US POLITICS

A Bernie-Loving Lawyer Made The Perfect Board Game For Trump Skeptics

"Basket of Deplorables" creator calls the new game "therapy for surviving the Trump presidency"

US POLITICS
Source Images: David Pullman, Basket of Deplorables
Mar 02, 2017 at 2:08 PM ET

Some liberals took to doomsday prepping or going back to church following Donald Trump’s victory in November. David Pullman began crafting player pieces and trivia cards.

A laid-back lawyer from California, Pullman has spent the last four months feverishly concocting an amusing way to help Trump skeptics shake their feelings of despair. His brainchild came roaring into being on Wednesday: Basket of Deplorables — The Board Game!

“I call it game therapy for surviving the Trump presidency,” said Pullman, who specializes in criminal marijuana cases and whose San Rafael-based practice runs under the name Kick Ass Defense Lawyer.  

Of course, there’s a slight catch. Pullman drained his savings to hire designers and to finish a game prototype, he said. Now he’s looking to raise at least $22,000 through Kickstarter to cover the cost of manufacturing. The crowdfunding campaign managed to drum up more than $2,000 in the first 24 hours.

Pullman describes Basket of Deplorables as a kind of mashup between Candyland and Trivial Pursuit. There’s also some charades-like role playing along with a healthy dose of political humor, he said.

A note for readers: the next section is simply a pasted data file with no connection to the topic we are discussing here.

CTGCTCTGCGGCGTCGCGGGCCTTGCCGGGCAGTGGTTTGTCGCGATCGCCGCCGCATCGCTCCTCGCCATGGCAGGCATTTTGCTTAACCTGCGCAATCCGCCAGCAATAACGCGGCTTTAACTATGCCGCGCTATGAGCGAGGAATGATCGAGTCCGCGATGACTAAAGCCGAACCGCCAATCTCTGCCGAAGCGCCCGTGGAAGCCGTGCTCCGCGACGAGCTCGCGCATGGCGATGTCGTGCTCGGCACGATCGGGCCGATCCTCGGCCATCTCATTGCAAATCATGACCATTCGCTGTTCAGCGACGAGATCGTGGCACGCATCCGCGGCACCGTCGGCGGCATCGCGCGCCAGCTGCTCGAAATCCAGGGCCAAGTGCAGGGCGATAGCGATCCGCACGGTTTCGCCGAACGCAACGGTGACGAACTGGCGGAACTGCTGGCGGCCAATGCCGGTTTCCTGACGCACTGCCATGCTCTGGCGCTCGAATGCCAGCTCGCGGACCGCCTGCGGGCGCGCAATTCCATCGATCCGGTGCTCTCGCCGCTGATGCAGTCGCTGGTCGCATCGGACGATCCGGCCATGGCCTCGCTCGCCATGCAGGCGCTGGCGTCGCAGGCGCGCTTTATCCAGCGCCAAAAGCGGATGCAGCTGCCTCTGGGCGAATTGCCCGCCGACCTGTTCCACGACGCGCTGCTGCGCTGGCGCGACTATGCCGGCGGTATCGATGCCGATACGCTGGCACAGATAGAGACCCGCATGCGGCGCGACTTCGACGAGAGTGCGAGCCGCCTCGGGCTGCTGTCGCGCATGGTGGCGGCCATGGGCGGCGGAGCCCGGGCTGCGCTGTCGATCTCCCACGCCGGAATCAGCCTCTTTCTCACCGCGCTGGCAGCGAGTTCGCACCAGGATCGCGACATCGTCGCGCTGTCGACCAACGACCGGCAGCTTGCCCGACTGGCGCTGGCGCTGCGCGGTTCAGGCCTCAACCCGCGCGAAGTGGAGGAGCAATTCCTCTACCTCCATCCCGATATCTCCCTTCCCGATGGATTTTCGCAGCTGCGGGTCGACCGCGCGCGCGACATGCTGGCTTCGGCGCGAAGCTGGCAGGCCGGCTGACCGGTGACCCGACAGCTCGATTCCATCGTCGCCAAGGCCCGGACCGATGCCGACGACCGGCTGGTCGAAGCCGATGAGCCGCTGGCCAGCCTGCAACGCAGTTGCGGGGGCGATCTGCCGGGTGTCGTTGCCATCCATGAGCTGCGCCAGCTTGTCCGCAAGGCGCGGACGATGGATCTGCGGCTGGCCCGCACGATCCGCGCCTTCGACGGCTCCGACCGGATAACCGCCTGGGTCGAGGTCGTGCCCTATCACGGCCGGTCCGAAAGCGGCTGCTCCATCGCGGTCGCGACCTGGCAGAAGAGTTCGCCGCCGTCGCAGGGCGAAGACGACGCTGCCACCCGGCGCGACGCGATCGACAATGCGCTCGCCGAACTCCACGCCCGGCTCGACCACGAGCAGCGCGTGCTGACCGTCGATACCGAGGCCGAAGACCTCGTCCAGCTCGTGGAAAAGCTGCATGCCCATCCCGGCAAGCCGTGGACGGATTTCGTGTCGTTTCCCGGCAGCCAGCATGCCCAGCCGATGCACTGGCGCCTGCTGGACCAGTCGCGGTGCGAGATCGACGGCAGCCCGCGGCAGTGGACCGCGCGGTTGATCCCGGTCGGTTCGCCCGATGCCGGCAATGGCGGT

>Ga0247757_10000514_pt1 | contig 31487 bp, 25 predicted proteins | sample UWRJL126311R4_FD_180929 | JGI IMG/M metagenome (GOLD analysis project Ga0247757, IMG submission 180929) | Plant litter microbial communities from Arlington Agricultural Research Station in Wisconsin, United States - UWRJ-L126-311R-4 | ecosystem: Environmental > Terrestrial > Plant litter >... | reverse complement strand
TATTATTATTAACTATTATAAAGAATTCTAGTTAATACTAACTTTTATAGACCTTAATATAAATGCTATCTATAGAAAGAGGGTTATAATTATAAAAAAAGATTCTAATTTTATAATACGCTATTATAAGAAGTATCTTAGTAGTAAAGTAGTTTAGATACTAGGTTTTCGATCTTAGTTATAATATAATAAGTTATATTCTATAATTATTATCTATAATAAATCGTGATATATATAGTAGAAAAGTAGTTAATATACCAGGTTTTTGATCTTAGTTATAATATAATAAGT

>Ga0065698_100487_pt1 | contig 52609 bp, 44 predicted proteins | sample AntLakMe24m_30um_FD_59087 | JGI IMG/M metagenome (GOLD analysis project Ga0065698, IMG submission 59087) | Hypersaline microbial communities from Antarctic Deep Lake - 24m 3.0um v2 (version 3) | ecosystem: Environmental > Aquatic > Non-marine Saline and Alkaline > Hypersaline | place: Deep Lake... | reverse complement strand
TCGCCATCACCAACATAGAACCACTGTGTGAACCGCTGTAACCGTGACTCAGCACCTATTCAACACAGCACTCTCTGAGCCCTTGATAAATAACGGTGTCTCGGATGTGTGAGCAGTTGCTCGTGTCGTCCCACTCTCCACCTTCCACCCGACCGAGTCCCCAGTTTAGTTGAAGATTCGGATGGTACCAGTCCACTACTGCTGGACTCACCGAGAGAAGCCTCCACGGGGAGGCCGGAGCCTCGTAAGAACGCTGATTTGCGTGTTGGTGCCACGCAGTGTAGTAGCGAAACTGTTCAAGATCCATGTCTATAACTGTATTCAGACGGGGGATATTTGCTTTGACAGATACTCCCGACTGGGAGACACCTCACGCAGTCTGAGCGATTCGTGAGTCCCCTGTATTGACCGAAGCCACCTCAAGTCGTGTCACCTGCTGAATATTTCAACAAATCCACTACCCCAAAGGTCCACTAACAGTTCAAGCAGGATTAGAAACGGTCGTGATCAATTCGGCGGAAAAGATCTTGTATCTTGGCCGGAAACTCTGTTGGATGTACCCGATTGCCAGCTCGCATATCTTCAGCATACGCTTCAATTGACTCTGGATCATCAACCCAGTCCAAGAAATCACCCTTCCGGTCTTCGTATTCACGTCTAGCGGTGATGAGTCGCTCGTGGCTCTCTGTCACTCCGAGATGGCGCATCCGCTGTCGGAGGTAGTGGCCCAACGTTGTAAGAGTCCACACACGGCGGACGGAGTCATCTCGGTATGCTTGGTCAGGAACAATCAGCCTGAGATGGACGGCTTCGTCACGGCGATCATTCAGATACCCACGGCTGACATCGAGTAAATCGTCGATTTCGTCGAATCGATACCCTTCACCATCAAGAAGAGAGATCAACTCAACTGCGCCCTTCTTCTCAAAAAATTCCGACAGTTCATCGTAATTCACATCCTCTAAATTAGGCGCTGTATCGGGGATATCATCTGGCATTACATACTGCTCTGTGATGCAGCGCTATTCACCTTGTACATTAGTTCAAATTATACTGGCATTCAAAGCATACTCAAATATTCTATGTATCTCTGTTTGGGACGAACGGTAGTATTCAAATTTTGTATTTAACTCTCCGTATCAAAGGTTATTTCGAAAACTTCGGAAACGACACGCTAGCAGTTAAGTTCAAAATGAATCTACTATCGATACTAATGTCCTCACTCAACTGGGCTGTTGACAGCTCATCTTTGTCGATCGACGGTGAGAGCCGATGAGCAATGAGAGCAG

The game takes place in a bizarre, dystopian future where Donald Trump — a tiny-handed reality television star — somehow becomes President of the United States. Players compete as Bernie Sanders, Hillary Clinton, Elizabeth Warren, or Barack Obama to take on Trump in the 2020 elections.

As these candidates make their way around the board — designed as a winding campaign trail — they enter debates, rack up endorsements, and compete in primaries. The players also seek to collect as many of the game’s 11 “Deplorables,” who include Betsy DeVos, Vladimir Putin, and Steve Bannon, among other high-profile Trump associates.

According to the game’s rule book, the winner at the end gets to flick a cutout of Trump with their middle finger, toppling him from his “rein of error.”

“People say it’s kind of cathartic to play,” said Pullman, who has run a few game tests among friends and colleagues. “To be able to laugh about our current situation can be really helpful for people.”

Pullman said he experienced his own kind of catharsis as he poured his time and energy into creating the game. A hardcore Bernie Sanders supporter, he said he had become “morbidly depressed” after the election and even struggled to get out of bed for a week. But coming up with the Basket of Deplorables helped pull him out of his slump.

Over the next few months, the game completely consumed him. Pullman said he turned down several law cases that came his way. And the game kept harshing his mellow during a week-long meditation retreat at the renowned Spirit Rock Meditation Center north of San Francisco.

“It was insane,” he said. “I ended up neglecting most aspects of my life, including cleaning my room and personal hygiene.”

The board game is not the first time Pullman has tinkered around with ambitious projects, he said. Late last year, he launched an online application that helps Californians reduce or eliminate prior marijuana convictions from their record — free of charge. Pullman also said he’s penned an unpublished manuscript entitled “Shut The Fuck Up: 30 Drug War Survival Tips.”

“I’m the kind of guy who gets these million dollar ideas all the time and does nothing with them,” he said. “It’s very out of character that I actually saw this one through.”